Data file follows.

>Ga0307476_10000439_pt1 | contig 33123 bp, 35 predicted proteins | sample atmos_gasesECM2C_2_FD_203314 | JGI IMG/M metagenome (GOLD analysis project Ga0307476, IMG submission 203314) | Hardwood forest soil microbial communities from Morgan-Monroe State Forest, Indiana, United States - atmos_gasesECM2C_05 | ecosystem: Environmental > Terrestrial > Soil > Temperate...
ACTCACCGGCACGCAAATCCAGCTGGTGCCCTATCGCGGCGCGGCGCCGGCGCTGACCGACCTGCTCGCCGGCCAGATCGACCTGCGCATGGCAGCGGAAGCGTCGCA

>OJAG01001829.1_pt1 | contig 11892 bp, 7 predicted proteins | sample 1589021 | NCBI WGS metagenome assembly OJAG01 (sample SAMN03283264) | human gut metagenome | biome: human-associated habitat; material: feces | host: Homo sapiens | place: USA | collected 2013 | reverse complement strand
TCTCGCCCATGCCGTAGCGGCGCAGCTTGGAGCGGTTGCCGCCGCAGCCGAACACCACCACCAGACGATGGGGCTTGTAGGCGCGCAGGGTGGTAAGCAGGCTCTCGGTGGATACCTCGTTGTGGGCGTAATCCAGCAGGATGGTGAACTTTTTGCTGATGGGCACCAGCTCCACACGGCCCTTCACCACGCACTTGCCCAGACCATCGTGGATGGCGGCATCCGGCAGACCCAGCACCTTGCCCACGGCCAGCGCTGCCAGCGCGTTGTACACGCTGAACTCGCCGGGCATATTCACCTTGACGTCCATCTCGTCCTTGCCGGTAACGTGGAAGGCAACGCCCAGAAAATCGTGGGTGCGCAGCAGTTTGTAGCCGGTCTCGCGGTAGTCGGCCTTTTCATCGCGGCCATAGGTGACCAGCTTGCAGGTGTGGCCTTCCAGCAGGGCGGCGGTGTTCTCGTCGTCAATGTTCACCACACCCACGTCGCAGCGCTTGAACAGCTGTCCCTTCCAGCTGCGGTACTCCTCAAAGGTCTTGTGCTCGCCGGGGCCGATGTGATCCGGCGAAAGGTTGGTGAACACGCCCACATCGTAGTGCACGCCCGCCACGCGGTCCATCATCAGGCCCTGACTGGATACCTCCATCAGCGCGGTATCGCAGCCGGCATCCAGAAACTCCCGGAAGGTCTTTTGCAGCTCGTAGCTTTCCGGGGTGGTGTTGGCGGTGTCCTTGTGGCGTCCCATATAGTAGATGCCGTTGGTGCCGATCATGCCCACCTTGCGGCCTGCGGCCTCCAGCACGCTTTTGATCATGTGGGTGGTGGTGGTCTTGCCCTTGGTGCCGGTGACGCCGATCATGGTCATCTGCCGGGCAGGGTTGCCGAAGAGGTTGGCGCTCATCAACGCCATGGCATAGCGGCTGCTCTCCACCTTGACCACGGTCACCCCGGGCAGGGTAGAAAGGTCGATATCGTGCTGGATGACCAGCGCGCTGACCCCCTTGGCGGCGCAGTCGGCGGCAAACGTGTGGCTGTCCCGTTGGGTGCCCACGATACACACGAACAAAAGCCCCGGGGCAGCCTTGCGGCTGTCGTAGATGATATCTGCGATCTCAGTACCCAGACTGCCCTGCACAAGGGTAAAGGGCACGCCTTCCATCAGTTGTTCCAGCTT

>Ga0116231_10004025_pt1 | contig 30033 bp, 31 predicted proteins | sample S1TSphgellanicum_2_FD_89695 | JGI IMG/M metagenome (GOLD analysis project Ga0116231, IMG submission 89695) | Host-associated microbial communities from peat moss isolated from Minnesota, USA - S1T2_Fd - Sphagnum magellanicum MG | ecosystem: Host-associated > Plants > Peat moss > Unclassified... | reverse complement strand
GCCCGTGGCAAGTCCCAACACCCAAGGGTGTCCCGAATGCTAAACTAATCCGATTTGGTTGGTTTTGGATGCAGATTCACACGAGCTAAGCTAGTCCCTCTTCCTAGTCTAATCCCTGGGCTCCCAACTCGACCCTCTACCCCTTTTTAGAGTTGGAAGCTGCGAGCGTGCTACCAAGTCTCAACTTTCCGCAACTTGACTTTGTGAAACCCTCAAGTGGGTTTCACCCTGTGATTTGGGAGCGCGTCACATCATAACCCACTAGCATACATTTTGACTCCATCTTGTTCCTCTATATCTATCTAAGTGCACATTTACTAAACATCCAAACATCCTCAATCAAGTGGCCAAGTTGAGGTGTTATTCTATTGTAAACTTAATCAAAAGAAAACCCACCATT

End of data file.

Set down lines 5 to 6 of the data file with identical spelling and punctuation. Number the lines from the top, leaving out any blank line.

>Ga0116231_10004025_pt1 | contig 30033 bp, 31 predicted proteins | sample S1TSphgellanicum_2_FD_89695 | JGI IMG/M metagenome (GOLD analysis project Ga0116231, IMG submission 89695) | Host-associated microbial communities from peat moss isolated from Minnesota, USA - S1T2_Fd - Sphagnum magellanicum MG | ecosystem: Host-associated > Plants > Peat moss > Unclassified... | reverse complement strand
GCCCGTGGCAAGTCCCAACACCCAAGGGTGTCCCGAATGCTAAACTAATCCGATTTGGTTGGTTTTGGATGCAGATTCACACGAGCTAAGCTAGTCCCTCTTCCTAGTCTAATCCCTGGGCTCCCAACTCGACCCTCTACCCCTTTTTAGAGTTGGAAGCTGCGAGCGTGCTACCAAGTCTCAACTTTCCGCAACTTGACTTTGTGAAACCCTCAAGTGGGTTTCACCCTGTGATTTGGGAGCGCGTCACATCATAACCCACTAGCATACATTTTGACTCCATCTTGTTCCTCTATATCTATCTAAGTGCACATTTACTAAACATCCAAACATCCTCAATCAAGTGGCCAAGTTGAGGTGTTATTCTATTGTAAACTTAATCAAAAGAAAACCCACCATT